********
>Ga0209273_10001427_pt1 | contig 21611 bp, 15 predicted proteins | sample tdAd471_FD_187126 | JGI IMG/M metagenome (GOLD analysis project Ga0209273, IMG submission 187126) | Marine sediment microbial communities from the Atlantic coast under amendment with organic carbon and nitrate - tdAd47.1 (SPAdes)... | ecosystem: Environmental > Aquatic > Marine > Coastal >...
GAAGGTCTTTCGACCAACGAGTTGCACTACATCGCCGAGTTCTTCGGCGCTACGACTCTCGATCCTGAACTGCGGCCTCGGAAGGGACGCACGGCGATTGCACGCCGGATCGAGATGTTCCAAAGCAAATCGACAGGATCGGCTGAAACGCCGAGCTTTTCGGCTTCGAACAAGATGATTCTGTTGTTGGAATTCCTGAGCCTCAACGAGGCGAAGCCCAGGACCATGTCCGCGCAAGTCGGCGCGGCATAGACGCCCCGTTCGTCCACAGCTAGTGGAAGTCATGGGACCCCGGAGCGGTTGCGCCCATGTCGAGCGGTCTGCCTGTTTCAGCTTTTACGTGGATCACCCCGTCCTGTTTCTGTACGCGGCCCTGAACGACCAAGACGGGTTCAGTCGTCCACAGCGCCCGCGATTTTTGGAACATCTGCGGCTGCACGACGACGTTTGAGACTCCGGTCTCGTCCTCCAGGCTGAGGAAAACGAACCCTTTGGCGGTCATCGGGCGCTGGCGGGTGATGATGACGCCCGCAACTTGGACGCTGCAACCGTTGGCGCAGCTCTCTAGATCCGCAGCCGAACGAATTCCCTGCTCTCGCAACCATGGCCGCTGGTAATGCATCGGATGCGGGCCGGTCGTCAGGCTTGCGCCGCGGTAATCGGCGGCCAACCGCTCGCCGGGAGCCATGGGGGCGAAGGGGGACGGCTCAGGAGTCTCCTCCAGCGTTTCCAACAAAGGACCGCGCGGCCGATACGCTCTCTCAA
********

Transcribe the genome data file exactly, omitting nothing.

>Ga0209273_10001427_pt1 | contig 21611 bp, 15 predicted proteins | sample tdAd471_FD_187126 | JGI IMG/M metagenome (GOLD analysis project Ga0209273, IMG submission 187126) | Marine sediment microbial communities from the Atlantic coast under amendment with organic carbon and nitrate - tdAd47.1 (SPAdes)... | ecosystem: Environmental > Aquatic > Marine > Coastal >...
GAAGGTCTTTCGACCAACGAGTTGCACTACATCGCCGAGTTCTTCGGCGCTACGACTCTCGATCCTGAACTGCGGCCTCGGAAGGGACGCACGGCGATTGCACGCCGGATCGAGATGTTCCAAAGCAAATCGACAGGATCGGCTGAAACGCCGAGCTTTTCGGCTTCGAACAAGATGATTCTGTTGTTGGAATTCCTGAGCCTCAACGAGGCGAAGCCCAGGACCATGTCCGCGCAAGTCGGCGCGGCATAGACGCCCCGTTCGTCCACAGCTAGTGGAAGTCATGGGACCCCGGAGCGGTTGCGCCCATGTCGAGCGGTCTGCCTGTTTCAGCTTTTACGTGGATCACCCCGTCCTGTTTCTGTACGCGGCCCTGAACGACCAAGACGGGTTCAGTCGTCCACAGCGCCCGCGATTTTTGGAACATCTGCGGCTGCACGACGACGTTTGAGACTCCGGTCTCGTCCTCCAGGCTGAGGAAAACGAACCCTTTGGCGGTCATCGGGCGCTGGCGGGTGATGATGACGCCCGCAACTTGGACGCTGCAACCGTTGGCGCAGCTCTCTAGATCCGCAGCCGAACGAATTCCCTGCTCTCGCAACCATGGCCGCTGGTAATGCATCGGATGCGGGCCGGTCGTCAGGCTTGCGCCGCGGTAATCGGCGGCCAACCGCTCGCCGGGAGCCATGGGGGCGAAGGGGGACGGCTCAGGAGTCTCCTCCAGCGTTTCCAACAAAGGACCGCGCGGCCGATACGCTCTCTCAA